Monthly Archives: October 2014

Volatility in the Emerging Markets

Volatility has returned to the financial markets. Stock prices in the U.S. have fallen from their September highs, and the return on 10-year Treasury bonds briefly fell below 2%.  Financial markets in emerging markets have been particularly hard hit. The Institute for International Finance estimates that $9 billion was withdrawn from equity markets in those countries in October, while the issuance of new bonds fell.

The increased volatility follows a period of rising allocations of portfolio investments by advanced economies to assets in the emerging market economies. The IMF’s latest Global Financial Stability Report reported that equity market allocations increased from 7% of the total stock of advanced economy portfolio investments in 2002 to almost 10% in 2012, which represented $2.4 trillion of emerging market equities. Similarly, bond allocations rose from 4% to almost 10% during the same period, reaching $1.6 trillion of emerging market bonds.

The outflows are due to several factors. The first, according to the IMF, is a decline in growth rates in these countries below their pre-crisis rates. While part of the slowdown reflects global conditions, there are also concerns about slowing productivity increases. China’s performance is one of the reasons for the lower forecast. Its GDP rose at a rate of 7.3% in the third quarter, below the 7.5% that the government wants to achieve.

Second, the prospect of higher interest rates in the U.S. following the winding down of the Federal Reserve’s Quantitative Easing has caused investors to reassess their asset allocations. The importance of “push” factors versus “pull” factors in driving capital flows has long been recognized, but their relative importance may have grown in recent years.   A recent paper by Shaghil Ahmed and Andrei Zlate (working paper here) provides evidence that the post-crisis response in net capital inflows, particularly portfolio flows, in a sample of emerging markets to the difference between domestic and U.S. monetary policy rates increased in the post-crisis period (2009:Q3 – 2013:Q2). They also looked at the impact of the U.S. large-scale asset purchases, and found that the such purchases had a statistically significant impact on gross capital inflows to these countries.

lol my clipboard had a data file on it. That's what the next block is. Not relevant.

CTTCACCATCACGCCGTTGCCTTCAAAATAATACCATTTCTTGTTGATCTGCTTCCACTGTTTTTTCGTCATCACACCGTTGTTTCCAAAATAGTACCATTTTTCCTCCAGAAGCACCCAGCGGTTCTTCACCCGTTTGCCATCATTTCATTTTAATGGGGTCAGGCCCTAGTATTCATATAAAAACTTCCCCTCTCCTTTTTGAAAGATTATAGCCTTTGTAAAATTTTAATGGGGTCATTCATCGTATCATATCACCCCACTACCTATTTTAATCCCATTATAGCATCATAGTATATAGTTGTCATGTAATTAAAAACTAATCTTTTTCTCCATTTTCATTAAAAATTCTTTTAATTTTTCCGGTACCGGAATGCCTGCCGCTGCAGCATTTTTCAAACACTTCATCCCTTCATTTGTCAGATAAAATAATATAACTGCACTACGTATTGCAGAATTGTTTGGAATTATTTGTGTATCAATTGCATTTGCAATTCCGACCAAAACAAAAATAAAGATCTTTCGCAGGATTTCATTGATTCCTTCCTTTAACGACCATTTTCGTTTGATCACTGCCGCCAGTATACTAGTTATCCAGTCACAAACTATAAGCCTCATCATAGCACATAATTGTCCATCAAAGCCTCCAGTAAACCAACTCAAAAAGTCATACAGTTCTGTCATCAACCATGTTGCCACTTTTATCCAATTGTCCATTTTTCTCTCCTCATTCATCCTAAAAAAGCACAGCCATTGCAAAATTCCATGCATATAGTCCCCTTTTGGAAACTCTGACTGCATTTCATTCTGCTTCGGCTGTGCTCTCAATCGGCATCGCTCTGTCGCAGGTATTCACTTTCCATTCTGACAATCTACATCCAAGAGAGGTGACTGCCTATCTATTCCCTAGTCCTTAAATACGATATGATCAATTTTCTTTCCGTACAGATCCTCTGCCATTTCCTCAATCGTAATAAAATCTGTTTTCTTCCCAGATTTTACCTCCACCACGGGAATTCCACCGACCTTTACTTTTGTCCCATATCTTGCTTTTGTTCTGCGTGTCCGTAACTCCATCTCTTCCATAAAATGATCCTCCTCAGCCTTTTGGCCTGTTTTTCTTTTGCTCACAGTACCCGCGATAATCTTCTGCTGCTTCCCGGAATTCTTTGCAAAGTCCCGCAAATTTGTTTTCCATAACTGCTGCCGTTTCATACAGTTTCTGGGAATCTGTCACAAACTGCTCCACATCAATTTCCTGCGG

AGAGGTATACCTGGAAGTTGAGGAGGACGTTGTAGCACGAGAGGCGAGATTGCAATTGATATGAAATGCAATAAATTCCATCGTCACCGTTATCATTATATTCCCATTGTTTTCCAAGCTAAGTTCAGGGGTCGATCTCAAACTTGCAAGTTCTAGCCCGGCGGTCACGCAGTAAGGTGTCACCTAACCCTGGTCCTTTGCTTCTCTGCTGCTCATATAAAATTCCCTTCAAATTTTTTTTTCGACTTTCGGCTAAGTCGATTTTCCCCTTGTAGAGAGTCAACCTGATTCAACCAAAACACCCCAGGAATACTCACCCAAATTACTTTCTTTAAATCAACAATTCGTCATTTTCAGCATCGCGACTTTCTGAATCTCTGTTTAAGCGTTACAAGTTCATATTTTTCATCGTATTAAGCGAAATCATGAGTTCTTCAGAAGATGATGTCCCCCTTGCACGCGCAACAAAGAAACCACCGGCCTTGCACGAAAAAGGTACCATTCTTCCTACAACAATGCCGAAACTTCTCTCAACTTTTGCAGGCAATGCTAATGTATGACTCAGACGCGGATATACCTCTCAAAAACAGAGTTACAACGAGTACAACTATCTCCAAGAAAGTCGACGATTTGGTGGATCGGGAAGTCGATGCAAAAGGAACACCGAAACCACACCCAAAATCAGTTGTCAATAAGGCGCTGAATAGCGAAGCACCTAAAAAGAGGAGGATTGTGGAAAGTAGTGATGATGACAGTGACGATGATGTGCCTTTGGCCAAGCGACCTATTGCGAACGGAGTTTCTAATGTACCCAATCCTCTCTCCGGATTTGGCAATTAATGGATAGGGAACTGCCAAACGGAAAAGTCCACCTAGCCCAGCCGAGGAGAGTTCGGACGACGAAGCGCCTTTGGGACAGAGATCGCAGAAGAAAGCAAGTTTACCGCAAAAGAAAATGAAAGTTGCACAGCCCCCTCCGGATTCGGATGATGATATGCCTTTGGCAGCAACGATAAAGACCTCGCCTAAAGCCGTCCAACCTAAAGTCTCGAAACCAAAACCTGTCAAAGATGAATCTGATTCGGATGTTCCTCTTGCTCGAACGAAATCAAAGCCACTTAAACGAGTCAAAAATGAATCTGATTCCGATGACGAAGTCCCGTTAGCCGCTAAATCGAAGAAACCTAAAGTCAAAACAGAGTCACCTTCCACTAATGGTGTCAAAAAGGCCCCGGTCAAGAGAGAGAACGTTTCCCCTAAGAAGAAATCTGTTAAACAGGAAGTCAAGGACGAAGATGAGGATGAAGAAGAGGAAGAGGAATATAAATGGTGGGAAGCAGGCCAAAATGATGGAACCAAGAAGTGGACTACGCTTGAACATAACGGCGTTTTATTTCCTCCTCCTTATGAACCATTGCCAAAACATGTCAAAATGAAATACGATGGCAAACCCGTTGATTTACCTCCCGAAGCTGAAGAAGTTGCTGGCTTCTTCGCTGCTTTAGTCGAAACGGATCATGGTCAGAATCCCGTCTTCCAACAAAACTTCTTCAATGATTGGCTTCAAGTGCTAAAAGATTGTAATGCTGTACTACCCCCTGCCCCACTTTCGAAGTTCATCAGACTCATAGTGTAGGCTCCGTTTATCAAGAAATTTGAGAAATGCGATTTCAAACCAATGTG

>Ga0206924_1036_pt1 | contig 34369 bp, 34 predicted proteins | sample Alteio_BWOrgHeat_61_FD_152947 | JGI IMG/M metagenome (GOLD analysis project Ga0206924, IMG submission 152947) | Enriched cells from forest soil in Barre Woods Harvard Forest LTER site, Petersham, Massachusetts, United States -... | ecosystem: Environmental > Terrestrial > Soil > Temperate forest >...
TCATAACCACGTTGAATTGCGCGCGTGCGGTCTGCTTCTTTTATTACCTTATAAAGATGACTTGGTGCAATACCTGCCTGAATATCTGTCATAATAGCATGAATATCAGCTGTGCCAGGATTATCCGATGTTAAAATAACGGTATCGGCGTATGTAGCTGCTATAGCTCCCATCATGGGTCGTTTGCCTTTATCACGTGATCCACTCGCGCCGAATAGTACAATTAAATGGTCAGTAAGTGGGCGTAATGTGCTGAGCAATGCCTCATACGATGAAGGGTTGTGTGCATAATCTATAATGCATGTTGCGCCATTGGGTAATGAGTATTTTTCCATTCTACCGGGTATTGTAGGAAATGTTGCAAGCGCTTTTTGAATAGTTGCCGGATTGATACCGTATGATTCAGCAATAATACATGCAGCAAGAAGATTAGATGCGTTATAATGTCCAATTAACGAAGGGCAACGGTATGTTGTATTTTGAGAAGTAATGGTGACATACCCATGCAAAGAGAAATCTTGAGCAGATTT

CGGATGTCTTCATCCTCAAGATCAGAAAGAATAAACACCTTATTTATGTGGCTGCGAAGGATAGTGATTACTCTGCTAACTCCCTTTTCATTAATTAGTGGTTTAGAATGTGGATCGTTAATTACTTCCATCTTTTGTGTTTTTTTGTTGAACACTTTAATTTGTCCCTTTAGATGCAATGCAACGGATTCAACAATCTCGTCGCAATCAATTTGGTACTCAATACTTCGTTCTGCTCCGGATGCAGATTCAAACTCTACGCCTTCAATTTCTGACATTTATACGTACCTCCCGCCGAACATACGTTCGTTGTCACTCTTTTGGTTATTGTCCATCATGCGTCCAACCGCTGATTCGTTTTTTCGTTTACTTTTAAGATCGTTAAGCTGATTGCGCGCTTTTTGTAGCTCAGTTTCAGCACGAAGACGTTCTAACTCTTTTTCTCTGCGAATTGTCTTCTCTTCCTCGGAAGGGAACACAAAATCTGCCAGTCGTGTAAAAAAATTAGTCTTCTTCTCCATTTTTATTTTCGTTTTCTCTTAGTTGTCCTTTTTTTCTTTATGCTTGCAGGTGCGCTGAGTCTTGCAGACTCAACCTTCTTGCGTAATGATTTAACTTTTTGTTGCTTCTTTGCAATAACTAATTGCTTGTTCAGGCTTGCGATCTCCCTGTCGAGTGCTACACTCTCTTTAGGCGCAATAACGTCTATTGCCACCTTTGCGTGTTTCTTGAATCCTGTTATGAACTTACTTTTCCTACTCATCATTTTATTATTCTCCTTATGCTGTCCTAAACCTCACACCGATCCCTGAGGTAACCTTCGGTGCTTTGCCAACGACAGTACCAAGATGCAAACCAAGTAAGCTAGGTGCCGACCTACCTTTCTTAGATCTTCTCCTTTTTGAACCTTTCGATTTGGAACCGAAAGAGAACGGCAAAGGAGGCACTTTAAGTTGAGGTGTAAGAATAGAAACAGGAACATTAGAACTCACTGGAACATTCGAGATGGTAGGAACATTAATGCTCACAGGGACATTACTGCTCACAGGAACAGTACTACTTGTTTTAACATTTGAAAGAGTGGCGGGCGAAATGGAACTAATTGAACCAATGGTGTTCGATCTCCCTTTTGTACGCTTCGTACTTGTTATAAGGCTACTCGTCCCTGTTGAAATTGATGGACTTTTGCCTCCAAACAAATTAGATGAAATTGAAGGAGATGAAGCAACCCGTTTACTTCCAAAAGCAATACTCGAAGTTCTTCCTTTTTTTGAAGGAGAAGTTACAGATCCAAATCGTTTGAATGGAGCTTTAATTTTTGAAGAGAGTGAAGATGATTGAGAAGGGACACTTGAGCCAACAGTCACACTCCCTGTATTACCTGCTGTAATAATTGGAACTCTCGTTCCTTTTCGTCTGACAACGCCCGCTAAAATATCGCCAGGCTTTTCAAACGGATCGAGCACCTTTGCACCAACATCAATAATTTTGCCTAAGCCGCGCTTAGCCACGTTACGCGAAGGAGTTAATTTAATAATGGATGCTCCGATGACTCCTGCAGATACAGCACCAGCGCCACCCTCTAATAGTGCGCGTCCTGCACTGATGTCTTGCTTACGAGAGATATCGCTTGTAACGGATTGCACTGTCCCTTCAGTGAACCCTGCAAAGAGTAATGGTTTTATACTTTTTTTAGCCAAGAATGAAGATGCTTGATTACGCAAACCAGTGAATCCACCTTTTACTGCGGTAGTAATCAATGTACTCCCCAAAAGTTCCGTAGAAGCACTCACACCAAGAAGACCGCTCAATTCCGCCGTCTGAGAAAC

Part of the increased response in flows between advanced and emerging market economies may reflect the actions of large asset managers. In a paper in the latest BIS Quarterly Review, Ken Miyajima and Ilhyock Shim investigate the response of asset managers in advanced economies to benchmarks of emerging market portfolios. They point out that these managers often rely on performance measures of asset markets in emerging markets, which leads to an increased correlation of the assets under the managers’ control. Moreover, relatively small shifts in portfolio allocation by the asset managers can have a significant impact on asset markets in emerging markets. As a result, in recent years “…investor flows to asset managers and EME asset prices reinforced each other’s directional movements.” Investor flows to the emerging market economies are procyclical. If other factors do not provide a reason to reverse the outflows, they will continue.